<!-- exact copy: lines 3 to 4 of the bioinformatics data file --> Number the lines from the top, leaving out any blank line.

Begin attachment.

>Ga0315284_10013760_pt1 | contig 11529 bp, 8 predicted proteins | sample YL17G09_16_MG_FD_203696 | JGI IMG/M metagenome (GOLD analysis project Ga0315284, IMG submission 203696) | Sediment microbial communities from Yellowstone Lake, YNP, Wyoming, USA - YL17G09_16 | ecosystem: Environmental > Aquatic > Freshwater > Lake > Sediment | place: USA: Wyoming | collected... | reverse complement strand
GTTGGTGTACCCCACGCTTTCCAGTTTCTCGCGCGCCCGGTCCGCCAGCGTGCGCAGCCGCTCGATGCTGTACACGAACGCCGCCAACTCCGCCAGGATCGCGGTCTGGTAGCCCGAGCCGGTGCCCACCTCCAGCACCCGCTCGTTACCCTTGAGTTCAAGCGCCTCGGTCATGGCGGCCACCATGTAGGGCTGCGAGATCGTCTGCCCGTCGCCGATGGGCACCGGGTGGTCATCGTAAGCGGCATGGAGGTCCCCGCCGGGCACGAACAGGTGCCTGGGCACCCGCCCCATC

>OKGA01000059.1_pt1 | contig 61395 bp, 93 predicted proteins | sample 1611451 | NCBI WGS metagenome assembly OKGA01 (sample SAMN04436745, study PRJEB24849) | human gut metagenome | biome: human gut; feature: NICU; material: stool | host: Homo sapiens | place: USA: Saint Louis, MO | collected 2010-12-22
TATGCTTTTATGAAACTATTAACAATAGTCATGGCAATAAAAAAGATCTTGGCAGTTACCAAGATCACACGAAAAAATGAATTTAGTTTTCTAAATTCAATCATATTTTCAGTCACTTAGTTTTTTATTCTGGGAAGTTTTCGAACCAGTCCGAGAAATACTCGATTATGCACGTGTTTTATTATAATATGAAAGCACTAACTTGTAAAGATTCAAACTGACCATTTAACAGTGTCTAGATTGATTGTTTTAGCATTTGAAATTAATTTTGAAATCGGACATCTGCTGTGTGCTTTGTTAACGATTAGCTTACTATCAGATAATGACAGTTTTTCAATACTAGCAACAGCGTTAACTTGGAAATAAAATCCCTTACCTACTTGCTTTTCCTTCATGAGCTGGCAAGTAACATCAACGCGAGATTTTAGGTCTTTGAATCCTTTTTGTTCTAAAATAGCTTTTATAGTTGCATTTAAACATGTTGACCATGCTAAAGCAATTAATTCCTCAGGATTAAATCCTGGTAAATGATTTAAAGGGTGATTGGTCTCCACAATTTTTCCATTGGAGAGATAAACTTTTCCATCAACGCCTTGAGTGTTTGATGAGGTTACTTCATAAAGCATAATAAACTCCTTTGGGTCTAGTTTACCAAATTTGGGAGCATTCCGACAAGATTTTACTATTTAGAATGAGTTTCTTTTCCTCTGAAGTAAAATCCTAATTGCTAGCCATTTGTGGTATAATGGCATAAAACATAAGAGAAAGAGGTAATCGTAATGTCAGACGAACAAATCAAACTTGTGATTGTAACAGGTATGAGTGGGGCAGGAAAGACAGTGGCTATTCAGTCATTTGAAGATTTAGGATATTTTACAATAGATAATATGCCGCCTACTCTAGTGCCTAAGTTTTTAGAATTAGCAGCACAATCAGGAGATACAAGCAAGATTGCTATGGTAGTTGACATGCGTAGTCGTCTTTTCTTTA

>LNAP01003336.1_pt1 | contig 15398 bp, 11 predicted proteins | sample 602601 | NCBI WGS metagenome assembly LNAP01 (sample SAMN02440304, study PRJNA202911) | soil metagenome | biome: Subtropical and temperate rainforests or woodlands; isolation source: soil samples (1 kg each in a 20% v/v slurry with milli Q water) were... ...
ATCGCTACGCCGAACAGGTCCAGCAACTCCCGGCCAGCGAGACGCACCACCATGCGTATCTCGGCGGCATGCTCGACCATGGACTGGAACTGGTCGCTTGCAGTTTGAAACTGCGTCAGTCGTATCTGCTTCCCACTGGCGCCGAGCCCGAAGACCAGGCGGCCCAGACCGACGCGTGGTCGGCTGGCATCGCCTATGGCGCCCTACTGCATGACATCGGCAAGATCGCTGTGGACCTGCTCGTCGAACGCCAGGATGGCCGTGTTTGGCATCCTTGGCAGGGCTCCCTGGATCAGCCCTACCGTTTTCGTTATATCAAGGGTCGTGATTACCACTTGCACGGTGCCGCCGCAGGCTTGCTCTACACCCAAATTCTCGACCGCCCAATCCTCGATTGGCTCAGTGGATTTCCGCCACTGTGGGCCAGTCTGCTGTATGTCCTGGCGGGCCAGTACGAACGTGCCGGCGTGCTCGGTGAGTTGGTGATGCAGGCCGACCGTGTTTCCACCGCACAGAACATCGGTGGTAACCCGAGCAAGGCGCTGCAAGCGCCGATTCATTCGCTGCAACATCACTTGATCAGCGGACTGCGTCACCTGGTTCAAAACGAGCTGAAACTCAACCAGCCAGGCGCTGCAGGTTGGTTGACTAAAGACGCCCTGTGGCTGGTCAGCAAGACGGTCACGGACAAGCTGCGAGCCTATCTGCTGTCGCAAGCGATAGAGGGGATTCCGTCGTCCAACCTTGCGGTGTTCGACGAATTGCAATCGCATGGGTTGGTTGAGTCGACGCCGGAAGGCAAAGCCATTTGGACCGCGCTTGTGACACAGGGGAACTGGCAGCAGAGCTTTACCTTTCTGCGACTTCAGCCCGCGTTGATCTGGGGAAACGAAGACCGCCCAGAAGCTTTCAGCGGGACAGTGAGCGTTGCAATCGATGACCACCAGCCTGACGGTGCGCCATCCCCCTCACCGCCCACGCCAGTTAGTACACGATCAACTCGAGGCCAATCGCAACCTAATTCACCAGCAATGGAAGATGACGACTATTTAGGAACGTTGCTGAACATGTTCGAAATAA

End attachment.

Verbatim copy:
>OKGA01000059.1_pt1 | contig 61395 bp, 93 predicted proteins | sample 1611451 | NCBI WGS metagenome assembly OKGA01 (sample SAMN04436745, study PRJEB24849) | human gut metagenome | biome: human gut; feature: NICU; material: stool | host: Homo sapiens | place: USA: Saint Louis, MO | collected 2010-12-22
TATGCTTTTATGAAACTATTAACAATAGTCATGGCAATAAAAAAGATCTTGGCAGTTACCAAGATCACACGAAAAAATGAATTTAGTTTTCTAAATTCAATCATATTTTCAGTCACTTAGTTTTTTATTCTGGGAAGTTTTCGAACCAGTCCGAGAAATACTCGATTATGCACGTGTTTTATTATAATATGAAAGCACTAACTTGTAAAGATTCAAACTGACCATTTAACAGTGTCTAGATTGATTGTTTTAGCATTTGAAATTAATTTTGAAATCGGACATCTGCTGTGTGCTTTGTTAACGATTAGCTTACTATCAGATAATGACAGTTTTTCAATACTAGCAACAGCGTTAACTTGGAAATAAAATCCCTTACCTACTTGCTTTTCCTTCATGAGCTGGCAAGTAACATCAACGCGAGATTTTAGGTCTTTGAATCCTTTTTGTTCTAAAATAGCTTTTATAGTTGCATTTAAACATGTTGACCATGCTAAAGCAATTAATTCCTCAGGATTAAATCCTGGTAAATGATTTAAAGGGTGATTGGTCTCCACAATTTTTCCATTGGAGAGATAAACTTTTCCATCAACGCCTTGAGTGTTTGATGAGGTTACTTCATAAAGCATAATAAACTCCTTTGGGTCTAGTTTACCAAATTTGGGAGCATTCCGACAAGATTTTACTATTTAGAATGAGTTTCTTTTCCTCTGAAGTAAAATCCTAATTGCTAGCCATTTGTGGTATAATGGCATAAAACATAAGAGAAAGAGGTAATCGTAATGTCAGACGAACAAATCAAACTTGTGATTGTAACAGGTATGAGTGGGGCAGGAAAGACAGTGGCTATTCAGTCATTTGAAGATTTAGGATATTTTACAATAGATAATATGCCGCCTACTCTAGTGCCTAAGTTTTTAGAATTAGCAGCACAATCAGGAGATACAAGCAAGATTGCTATGGTAGTTGACATGCGTAGTCGTCTTTTCTTTA